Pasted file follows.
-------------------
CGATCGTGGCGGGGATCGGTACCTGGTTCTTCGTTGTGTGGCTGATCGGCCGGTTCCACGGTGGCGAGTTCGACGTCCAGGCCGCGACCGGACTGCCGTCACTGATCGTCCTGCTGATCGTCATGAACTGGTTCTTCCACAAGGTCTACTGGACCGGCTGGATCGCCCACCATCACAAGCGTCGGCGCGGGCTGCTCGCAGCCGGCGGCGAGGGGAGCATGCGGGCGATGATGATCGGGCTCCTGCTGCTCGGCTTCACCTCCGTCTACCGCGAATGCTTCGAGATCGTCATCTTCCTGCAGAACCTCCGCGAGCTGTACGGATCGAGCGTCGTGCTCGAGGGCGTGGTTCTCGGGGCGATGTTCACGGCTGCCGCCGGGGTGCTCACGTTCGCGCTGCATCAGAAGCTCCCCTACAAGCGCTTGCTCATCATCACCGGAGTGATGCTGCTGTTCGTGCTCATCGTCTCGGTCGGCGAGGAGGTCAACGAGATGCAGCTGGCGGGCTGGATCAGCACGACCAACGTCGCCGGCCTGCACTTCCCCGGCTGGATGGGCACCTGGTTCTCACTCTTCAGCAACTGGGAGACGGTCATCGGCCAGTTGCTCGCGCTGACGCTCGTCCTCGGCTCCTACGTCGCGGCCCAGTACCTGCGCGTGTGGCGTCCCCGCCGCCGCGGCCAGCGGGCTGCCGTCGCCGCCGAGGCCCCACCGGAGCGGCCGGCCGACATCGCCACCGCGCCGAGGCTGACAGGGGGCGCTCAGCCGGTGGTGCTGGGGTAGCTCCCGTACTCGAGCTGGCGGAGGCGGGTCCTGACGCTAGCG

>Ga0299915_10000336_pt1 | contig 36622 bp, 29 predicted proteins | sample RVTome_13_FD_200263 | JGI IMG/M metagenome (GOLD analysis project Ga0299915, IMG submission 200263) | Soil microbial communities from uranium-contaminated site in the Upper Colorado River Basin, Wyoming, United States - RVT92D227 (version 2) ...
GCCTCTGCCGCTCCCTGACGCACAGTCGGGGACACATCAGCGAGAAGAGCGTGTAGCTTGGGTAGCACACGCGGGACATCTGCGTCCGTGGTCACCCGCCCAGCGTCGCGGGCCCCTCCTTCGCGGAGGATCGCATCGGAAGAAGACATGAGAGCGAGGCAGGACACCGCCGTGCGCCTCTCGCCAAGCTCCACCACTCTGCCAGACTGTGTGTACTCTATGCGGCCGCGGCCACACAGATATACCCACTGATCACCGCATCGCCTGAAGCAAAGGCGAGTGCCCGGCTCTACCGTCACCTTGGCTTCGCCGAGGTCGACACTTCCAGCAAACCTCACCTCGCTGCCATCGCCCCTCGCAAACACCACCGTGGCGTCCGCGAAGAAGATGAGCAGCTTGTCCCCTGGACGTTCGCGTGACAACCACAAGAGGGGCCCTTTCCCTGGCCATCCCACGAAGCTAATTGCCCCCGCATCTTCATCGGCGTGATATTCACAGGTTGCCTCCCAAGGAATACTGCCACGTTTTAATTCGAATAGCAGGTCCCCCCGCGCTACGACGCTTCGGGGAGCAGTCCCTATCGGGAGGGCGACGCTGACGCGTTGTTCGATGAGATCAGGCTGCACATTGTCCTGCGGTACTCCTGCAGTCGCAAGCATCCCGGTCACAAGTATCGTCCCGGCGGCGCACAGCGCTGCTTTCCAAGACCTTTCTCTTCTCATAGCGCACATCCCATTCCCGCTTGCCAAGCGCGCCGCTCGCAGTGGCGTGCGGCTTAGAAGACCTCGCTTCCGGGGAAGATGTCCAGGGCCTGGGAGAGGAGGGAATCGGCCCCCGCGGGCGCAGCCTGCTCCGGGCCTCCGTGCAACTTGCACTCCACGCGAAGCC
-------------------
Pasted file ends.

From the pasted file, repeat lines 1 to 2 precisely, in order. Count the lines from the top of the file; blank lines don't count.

CGATCGTGGCGGGGATCGGTACCTGGTTCTTCGTTGTGTGGCTGATCGGCCGGTTCCACGGTGGCGAGTTCGACGTCCAGGCCGCGACCGGACTGCCGTCACTGATCGTCCTGCTGATCGTCATGAACTGGTTCTTCCACAAGGTCTACTGGACCGGCTGGATCGCCCACCATCACAAGCGTCGGCGCGGGCTGCTCGCAGCCGGCGGCGAGGGGAGCATGCGGGCGATGATGATCGGGCTCCTGCTGCTCGGCTTCACCTCCGTCTACCGCGAATGCTTCGAGATCGTCATCTTCCTGCAGAACCTCCGCGAGCTGTACGGATCGAGCGTCGTGCTCGAGGGCGTGGTTCTCGGGGCGATGTTCACGGCTGCCGCCGGGGTGCTCACGTTCGCGCTGCATCAGAAGCTCCCCTACAAGCGCTTGCTCATCATCACCGGAGTGATGCTGCTGTTCGTGCTCATCGTCTCGGTCGGCGAGGAGGTCAACGAGATGCAGCTGGCGGGCTGGATCAGCACGACCAACGTCGCCGGCCTGCACTTCCCCGGCTGGATGGGCACCTGGTTCTCACTCTTCAGCAACTGGGAGACGGTCATCGGCCAGTTGCTCGCGCTGACGCTCGTCCTCGGCTCCTACGTCGCGGCCCAGTACCTGCGCGTGTGGCGTCCCCGCCGCCGCGGCCAGCGGGCTGCCGTCGCCGCCGAGGCCCCACCGGAGCGGCCGGCCGACATCGCCACCGCGCCGAGGCTGACAGGGGGCGCTCAGCCGGTGGTGCTGGGGTAGCTCCCGTACTCGAGCTGGCGGAGGCGGGTCCTGACGCTAGCG

>Ga0299915_10000336_pt1 | contig 36622 bp, 29 predicted proteins | sample RVTome_13_FD_200263 | JGI IMG/M metagenome (GOLD analysis project Ga0299915, IMG submission 200263) | Soil microbial communities from uranium-contaminated site in the Upper Colorado River Basin, Wyoming, United States - RVT92D227 (version 2) ...